Wa leaders have ordered their people to be on alert and dig bunkers for protection in case fighting breaks out, according to sources on the border. Troops of the United Wa State Army (UWSA) have been building strategic outposts in the mountains.

Wa Units in Southern Shan State Build Defenses
Shan sources said UWSA units in southern Shan State will reportedly ally with the ethnic rebel Shan State Army – South in fighting government troops if necessary.

Ten thousand UWSA toops led by Wei Hsueh-Kang, who is blacklisted in the US for drug trafficking, are stationed in southern Shan State. The UWSA has a total of about 25,000 soldiers.

The US Department of State has offered a US $2 million reward for information leading to the arrest of Wei Hsueh-Kang.

Border sources said Burmese government forces will likely launch an offensive against Wa units in southern Shan State, because the junta has been beefing up its troops in the area since the fall of Kokang’s capital, Laogai, on August 24.

The Burmese military junta reportedly wrote to Wa leaders demanding that they surrender the Kokang leader, Peng Jiasheng, who is believed to have taken shelter in a UWSA-controlled area. Source said the UWSA did not respond to the junta’s request.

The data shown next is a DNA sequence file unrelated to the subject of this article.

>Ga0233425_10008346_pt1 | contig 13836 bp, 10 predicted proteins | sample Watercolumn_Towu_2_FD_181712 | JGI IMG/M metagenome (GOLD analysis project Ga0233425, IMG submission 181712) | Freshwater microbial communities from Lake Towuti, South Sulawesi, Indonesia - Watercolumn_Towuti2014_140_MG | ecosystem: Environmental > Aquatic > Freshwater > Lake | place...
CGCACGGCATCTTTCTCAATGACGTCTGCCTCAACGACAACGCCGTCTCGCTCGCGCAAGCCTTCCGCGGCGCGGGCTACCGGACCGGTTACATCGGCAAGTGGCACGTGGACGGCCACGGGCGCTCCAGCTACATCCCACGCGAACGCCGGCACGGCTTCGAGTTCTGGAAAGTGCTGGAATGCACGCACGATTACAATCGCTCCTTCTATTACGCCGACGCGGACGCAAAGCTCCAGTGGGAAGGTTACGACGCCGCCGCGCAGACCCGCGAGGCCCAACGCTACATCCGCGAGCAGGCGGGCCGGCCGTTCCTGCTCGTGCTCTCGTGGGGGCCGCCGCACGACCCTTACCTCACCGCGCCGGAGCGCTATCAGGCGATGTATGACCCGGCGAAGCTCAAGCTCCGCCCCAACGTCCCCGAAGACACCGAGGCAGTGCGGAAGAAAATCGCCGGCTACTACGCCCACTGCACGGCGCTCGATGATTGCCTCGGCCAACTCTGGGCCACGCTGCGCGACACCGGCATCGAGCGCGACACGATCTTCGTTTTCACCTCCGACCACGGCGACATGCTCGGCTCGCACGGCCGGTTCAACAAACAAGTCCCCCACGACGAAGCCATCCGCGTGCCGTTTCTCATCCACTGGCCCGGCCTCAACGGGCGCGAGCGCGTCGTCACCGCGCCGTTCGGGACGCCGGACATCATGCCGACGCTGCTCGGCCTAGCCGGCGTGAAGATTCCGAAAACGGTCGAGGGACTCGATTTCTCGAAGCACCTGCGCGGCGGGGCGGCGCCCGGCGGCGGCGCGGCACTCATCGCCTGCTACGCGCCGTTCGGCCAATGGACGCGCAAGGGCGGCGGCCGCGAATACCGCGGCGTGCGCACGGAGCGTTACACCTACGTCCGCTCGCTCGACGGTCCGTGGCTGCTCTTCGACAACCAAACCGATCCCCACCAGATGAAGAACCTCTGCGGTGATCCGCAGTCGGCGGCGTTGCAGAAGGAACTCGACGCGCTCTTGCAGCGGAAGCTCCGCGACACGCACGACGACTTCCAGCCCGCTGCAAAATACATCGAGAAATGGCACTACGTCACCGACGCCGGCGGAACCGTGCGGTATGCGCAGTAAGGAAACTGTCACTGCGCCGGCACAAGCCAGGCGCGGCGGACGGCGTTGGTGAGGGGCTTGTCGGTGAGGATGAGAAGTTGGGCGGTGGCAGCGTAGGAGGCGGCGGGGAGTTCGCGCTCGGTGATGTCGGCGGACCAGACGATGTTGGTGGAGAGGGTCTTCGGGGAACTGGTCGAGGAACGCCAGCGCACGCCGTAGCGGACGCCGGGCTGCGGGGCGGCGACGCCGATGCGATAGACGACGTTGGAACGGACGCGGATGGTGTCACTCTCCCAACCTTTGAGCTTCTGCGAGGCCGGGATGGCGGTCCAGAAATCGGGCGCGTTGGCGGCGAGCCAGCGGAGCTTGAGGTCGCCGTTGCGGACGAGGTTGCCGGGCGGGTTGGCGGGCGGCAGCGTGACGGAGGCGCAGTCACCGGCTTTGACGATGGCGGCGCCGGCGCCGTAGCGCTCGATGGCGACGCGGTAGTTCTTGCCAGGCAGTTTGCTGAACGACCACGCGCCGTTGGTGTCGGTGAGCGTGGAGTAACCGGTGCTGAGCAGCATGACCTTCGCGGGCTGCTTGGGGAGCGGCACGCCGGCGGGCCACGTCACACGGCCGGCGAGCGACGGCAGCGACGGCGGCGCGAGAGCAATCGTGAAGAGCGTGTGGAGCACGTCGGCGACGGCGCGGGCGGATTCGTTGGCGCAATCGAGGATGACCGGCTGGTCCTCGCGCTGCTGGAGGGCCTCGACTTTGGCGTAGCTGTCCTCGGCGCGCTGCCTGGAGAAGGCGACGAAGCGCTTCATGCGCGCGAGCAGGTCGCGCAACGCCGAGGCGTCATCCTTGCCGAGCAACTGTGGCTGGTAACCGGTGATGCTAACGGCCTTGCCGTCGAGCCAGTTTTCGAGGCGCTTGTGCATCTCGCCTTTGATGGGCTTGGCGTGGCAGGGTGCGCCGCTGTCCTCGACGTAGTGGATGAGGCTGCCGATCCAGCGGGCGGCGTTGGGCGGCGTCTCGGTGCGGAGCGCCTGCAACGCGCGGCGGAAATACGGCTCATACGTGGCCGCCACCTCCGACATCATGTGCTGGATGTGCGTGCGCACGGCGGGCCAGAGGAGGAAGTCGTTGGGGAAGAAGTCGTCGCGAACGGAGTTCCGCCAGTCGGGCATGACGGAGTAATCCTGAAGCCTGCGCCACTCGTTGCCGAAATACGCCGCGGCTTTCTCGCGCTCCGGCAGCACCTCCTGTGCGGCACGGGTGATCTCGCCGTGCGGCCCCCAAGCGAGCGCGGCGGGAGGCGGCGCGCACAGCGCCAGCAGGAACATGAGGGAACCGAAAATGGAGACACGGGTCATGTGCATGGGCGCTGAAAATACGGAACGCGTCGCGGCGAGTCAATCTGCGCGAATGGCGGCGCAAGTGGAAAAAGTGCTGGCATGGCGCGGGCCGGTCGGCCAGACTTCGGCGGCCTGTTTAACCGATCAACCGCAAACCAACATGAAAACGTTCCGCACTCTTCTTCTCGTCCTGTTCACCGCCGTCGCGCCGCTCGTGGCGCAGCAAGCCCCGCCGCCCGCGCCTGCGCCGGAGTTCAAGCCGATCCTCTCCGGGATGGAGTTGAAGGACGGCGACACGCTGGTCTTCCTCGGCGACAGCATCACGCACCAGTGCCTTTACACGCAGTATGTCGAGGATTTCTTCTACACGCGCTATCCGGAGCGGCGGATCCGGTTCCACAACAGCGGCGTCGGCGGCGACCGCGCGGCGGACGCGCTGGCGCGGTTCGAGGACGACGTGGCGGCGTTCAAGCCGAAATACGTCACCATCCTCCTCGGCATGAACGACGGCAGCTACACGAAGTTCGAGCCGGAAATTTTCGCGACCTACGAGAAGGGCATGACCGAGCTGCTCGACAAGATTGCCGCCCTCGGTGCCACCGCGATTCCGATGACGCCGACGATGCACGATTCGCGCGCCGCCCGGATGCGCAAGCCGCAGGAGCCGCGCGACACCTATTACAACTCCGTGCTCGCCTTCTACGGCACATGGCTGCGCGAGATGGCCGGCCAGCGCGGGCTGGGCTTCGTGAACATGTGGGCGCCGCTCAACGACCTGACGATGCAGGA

Troops from the Burmese regime’s light infantry divisions (LID), including LID 99, 55, 33 and 22, have been moving into Shan State since Aug 24, according to border and Burmese military sources. About 10 battalions under Military Operation Command 16, based in Theindi in northern Shan State, have also been deployed south of Laogai, military sources said.

Speaking to The Irrawaddy, one resident who asked for anonymity said he witnessed three 120mm mortar launchers and 10 armored cars going to southern Shan State, where UWSA units are based. Government troops have blocked the route connecting UWSA units in northern Shan State with those based in southern Shan State, and junta forces have deployed along the road, sources said.

Some observers said the junta’s patience with ceasefire groups rejecting its order to transform their armed militias into Burmese-controlled border guard forces is wearing thin. They said the junta may have no option but to launch offensives against the ceasefire militias to get them to comply.

Bertil Lintner, a Swedish journalist who has written several books on Burma, said the Wa will be the main target of the present offensive.

It is estimated that more than 120,000 ethnic Wa live in southern Shan State near the border with Thailand, which has become a lucrative business area. The area has an improved infrastructure because of development projects and trade.

Thousands of Wa civilians may flee into Thailand if fighting breaks out in the region, sources said.

As the Burmese military government gears up for major conflict with ethnic groups along the Thai-Burmese border ahead of elections scheduled for 2010, more laborers and refugees will come to Thailand, the Bangkok-based English newspaper, Bangkok Post, said in its editorial on Wednesday.

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